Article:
The Gate by Tokujin Yoshioka

A striking silhouette is created by 150,000 transparent fibres in The Gate.

On display throughout the summer at the Power Station of Art in Shanghai, 'Cartier Time Art - Mechanic of Passion' is a traveling exhibition directed by Japanese artist and designer Tokujin Yoshioka. Along with the largest Cartier watch collection ever to be exhibited in public, the exhibition showcases two components of the brand; its tradition and its avant-garde ideas for the future.

The overall exhibition set-up is spread out over four spaces. The first three rooms are fairly clinical as unique and delicate watches are encased in vertical display cases, showing Cartier’s quest for perfection through time and culture. This scenography works well focuses the eye on details and objects, not on how the show is spatially organized.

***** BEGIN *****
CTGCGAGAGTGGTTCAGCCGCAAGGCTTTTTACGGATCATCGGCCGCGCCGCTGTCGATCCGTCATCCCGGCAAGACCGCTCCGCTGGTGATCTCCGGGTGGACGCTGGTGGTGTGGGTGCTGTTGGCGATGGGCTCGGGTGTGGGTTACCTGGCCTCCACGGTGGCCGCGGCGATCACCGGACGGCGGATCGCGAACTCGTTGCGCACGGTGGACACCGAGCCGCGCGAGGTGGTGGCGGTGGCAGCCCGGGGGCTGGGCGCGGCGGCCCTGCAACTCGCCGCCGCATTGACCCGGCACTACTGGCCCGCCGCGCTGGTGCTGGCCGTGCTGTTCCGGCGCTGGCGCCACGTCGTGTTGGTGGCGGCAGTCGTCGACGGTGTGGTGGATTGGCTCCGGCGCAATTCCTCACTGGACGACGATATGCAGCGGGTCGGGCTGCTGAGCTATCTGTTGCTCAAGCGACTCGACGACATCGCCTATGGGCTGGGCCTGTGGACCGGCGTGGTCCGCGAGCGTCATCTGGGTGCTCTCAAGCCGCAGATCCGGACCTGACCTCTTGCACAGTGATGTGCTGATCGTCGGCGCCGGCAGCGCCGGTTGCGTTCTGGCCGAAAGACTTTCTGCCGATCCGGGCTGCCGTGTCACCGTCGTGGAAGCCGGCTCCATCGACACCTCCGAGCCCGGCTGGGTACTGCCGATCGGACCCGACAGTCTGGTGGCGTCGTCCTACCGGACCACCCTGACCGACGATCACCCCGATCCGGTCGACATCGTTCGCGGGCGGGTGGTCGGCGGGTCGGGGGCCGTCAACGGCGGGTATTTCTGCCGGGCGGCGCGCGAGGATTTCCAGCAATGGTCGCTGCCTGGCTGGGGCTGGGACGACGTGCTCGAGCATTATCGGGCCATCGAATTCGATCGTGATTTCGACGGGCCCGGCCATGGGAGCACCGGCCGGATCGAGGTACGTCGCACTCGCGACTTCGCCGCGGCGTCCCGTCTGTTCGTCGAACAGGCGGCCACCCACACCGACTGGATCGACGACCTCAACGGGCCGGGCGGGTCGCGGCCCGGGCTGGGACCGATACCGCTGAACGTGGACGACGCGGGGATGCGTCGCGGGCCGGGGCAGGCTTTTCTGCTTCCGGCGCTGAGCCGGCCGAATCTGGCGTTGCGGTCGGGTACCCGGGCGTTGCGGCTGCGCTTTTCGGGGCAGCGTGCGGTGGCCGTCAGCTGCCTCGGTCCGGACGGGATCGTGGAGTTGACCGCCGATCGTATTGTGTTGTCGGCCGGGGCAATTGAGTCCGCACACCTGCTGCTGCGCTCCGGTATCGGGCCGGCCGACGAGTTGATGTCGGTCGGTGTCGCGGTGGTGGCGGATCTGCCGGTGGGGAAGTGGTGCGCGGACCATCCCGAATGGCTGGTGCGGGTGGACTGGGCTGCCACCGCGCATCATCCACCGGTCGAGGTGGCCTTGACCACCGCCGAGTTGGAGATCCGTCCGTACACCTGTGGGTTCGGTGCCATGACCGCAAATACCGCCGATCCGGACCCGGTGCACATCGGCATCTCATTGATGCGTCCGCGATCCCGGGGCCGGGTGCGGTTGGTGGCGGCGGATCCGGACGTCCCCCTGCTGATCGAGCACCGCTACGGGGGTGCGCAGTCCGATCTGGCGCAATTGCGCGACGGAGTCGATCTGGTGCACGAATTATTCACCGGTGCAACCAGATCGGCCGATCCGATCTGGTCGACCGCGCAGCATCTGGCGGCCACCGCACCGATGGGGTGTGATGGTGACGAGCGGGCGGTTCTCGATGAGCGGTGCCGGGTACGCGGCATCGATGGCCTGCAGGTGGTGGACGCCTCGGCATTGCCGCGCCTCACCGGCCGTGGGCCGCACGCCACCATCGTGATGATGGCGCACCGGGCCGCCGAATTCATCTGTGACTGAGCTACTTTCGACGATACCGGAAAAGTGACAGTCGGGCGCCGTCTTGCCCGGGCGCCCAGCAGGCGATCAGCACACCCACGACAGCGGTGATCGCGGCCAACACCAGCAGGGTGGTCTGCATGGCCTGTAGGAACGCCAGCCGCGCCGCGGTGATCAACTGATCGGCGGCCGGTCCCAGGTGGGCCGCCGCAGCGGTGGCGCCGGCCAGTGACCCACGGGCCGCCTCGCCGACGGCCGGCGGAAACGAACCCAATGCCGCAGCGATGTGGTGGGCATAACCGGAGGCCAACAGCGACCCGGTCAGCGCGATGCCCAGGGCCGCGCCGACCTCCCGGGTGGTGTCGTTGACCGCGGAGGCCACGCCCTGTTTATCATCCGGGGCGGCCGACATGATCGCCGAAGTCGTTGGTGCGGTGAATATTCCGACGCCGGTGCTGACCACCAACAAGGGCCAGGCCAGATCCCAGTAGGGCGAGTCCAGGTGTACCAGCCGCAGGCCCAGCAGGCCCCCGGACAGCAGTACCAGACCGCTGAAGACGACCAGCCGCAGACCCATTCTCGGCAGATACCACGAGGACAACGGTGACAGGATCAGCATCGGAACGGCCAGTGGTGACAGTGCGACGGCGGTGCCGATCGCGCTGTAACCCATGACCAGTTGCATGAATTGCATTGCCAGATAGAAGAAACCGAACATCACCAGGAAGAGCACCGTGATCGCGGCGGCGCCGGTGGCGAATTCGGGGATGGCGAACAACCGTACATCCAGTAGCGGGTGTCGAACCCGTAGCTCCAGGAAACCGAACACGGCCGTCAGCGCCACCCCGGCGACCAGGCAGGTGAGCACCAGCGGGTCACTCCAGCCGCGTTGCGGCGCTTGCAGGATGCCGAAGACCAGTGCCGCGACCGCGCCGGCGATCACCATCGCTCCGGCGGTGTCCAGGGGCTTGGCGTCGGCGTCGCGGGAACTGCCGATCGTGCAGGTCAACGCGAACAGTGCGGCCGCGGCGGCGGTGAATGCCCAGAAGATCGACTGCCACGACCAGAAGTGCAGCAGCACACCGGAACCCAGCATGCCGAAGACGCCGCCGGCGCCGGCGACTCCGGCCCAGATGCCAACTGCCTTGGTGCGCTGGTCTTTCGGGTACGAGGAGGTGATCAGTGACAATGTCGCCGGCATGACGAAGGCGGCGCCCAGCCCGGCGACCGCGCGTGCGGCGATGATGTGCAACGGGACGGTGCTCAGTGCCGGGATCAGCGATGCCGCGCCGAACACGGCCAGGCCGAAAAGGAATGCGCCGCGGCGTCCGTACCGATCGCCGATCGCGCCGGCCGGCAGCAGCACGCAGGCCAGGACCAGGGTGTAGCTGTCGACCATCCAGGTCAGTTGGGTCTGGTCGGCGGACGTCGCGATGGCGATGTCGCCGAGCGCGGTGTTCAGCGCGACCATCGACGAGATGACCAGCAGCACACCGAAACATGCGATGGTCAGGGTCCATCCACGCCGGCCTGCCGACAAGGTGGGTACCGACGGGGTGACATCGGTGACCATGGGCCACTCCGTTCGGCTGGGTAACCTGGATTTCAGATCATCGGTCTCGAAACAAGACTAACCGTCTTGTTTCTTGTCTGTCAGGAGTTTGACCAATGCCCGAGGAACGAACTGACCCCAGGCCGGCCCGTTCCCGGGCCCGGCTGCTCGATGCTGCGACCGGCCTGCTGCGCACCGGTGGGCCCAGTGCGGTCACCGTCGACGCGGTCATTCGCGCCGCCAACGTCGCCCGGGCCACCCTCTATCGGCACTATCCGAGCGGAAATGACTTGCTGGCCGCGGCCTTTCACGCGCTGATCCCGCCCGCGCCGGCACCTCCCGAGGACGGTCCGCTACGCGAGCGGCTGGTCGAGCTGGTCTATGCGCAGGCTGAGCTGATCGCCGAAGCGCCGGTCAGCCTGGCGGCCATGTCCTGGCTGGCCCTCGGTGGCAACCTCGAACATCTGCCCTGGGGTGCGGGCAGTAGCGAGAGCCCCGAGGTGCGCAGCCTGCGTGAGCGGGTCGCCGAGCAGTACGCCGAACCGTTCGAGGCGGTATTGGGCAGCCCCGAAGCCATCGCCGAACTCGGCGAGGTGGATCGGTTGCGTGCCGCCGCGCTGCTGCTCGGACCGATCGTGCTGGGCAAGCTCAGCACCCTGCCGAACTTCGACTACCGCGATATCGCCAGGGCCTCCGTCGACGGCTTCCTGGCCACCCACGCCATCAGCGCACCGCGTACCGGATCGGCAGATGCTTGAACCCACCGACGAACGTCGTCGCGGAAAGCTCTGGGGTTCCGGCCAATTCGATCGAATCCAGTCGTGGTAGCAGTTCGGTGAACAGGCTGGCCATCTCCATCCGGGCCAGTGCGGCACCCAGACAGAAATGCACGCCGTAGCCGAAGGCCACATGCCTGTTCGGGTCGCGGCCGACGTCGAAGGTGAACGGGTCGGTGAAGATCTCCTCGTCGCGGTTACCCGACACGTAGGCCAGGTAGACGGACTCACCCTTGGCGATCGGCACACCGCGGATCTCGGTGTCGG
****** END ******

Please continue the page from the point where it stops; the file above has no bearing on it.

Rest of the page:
The fourth room, leading to the exit, presents ‘The Gate’, an installation by Tokujin Yoshioka comprising out of 150,000 transparent fibres. After the darkness, this transparent and bright space is intended as an experience walking into the future. The installation flows and is tactile – and has a charming cloudlike feel to it – but ultimately, suspending cords from the ceiling is neither artistically or architecturally a novel thing. Despite promising avant-garde ideas, ‘The Gate’ unfortunately proves to be a more generic than genuinely inspiring installation.

Photos Tokujin Yoshioka Inc.

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